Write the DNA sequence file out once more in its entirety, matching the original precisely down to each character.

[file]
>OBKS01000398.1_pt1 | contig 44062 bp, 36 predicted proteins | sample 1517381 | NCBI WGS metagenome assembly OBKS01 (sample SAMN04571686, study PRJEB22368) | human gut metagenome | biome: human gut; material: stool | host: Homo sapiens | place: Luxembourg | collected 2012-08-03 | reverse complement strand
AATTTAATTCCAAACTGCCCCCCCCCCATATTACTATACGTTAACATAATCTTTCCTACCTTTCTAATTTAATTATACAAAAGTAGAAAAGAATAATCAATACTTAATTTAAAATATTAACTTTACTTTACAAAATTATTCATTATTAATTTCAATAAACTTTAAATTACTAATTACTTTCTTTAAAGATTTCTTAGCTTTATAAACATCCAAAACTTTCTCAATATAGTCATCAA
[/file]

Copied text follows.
>OBKS01000398.1_pt1 | contig 44062 bp, 36 predicted proteins | sample 1517381 | NCBI WGS metagenome assembly OBKS01 (sample SAMN04571686, study PRJEB22368) | human gut metagenome | biome: human gut; material: stool | host: Homo sapiens | place: Luxembourg | collected 2012-08-03 | reverse complement strand
AATTTAATTCCAAACTGCCCCCCCCCCATATTACTATACGTTAACATAATCTTTCCTACCTTTCTAATTTAATTATACAAAAGTAGAAAAGAATAATCAATACTTAATTTAAAATATTAACTTTACTTTACAAAATTATTCATTATTAATTTCAATAAACTTTAAATTACTAATTACTTTCTTTAAAGATTTCTTAGCTTTATAAACATCCAAAACTTTCTCAATATAGTCATCAA